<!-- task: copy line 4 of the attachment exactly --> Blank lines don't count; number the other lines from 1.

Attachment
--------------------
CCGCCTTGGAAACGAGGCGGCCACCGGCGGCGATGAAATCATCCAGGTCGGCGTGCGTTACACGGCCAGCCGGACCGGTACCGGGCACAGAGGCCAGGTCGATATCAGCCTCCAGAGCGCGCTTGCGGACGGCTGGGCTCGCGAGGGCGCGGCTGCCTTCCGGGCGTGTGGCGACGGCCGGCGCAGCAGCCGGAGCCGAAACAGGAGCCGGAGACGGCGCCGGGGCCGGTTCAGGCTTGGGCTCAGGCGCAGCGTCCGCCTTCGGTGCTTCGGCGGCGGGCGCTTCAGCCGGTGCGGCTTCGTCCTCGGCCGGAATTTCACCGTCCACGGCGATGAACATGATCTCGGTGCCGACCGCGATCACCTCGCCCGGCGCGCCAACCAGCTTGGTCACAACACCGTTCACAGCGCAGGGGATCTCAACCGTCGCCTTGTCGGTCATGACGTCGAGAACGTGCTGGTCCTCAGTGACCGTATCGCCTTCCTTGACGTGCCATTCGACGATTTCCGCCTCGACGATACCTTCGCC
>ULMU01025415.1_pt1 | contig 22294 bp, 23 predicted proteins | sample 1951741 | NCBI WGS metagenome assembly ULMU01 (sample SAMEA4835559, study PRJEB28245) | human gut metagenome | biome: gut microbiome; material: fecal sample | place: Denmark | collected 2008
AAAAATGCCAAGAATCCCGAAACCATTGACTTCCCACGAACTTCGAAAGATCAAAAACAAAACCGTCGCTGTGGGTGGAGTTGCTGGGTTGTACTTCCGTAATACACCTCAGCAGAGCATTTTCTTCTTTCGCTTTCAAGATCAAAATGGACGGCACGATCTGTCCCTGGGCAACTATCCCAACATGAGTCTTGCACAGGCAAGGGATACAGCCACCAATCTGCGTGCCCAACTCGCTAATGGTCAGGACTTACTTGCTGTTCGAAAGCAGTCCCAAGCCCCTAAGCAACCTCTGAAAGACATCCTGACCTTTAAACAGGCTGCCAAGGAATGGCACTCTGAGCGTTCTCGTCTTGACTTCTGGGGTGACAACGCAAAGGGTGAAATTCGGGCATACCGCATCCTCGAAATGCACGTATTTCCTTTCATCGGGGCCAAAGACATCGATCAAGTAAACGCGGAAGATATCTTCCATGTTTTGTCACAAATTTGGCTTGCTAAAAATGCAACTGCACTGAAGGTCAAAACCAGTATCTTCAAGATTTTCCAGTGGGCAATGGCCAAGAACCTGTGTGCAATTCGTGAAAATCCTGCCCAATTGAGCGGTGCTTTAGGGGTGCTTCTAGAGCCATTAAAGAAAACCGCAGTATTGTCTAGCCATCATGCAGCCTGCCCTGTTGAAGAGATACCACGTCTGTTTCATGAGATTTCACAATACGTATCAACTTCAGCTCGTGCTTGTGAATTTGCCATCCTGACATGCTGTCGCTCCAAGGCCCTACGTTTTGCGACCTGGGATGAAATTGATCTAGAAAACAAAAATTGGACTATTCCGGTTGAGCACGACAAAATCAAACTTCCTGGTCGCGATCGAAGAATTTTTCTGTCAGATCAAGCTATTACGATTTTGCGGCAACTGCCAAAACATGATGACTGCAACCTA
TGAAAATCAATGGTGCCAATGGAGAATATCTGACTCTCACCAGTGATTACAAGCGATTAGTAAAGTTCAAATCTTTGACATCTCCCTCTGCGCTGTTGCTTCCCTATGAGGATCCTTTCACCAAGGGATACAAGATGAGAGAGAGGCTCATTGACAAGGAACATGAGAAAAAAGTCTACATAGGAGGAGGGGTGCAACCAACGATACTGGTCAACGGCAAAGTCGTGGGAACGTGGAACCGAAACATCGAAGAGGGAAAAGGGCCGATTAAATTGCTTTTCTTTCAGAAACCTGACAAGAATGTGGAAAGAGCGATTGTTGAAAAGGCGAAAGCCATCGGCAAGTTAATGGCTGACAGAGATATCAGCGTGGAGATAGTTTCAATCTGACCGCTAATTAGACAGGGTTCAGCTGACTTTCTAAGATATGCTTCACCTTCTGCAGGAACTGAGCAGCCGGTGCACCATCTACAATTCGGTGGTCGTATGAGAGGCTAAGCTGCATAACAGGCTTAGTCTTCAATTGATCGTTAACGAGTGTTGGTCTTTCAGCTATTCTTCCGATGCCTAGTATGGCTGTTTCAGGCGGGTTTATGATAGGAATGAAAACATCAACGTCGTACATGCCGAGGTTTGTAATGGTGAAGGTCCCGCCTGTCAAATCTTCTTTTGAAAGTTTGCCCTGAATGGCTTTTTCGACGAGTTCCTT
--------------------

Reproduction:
TGAAAATCAATGGTGCCAATGGAGAATATCTGACTCTCACCAGTGATTACAAGCGATTAGTAAAGTTCAAATCTTTGACATCTCCCTCTGCGCTGTTGCTTCCCTATGAGGATCCTTTCACCAAGGGATACAAGATGAGAGAGAGGCTCATTGACAAGGAACATGAGAAAAAAGTCTACATAGGAGGAGGGGTGCAACCAACGATACTGGTCAACGGCAAAGTCGTGGGAACGTGGAACCGAAACATCGAAGAGGGAAAAGGGCCGATTAAATTGCTTTTCTTTCAGAAACCTGACAAGAATGTGGAAAGAGCGATTGTTGAAAAGGCGAAAGCCATCGGCAAGTTAATGGCTGACAGAGATATCAGCGTGGAGATAGTTTCAATCTGACCGCTAATTAGACAGGGTTCAGCTGACTTTCTAAGATATGCTTCACCTTCTGCAGGAACTGAGCAGCCGGTGCACCATCTACAATTCGGTGGTCGTATGAGAGGCTAAGCTGCATAACAGGCTTAGTCTTCAATTGATCGTTAACGAGTGTTGGTCTTTCAGCTATTCTTCCGATGCCTAGTATGGCTGTTTCAGGCGGGTTTATGATAGGAATGAAAACATCAACGTCGTACATGCCGAGGTTTGTAATGGTGAAGGTCCCGCCTGTCAAATCTTCTTTTGAAAGTTTGCCCTGAATGGCTTTTTCGACGAGTTCCTT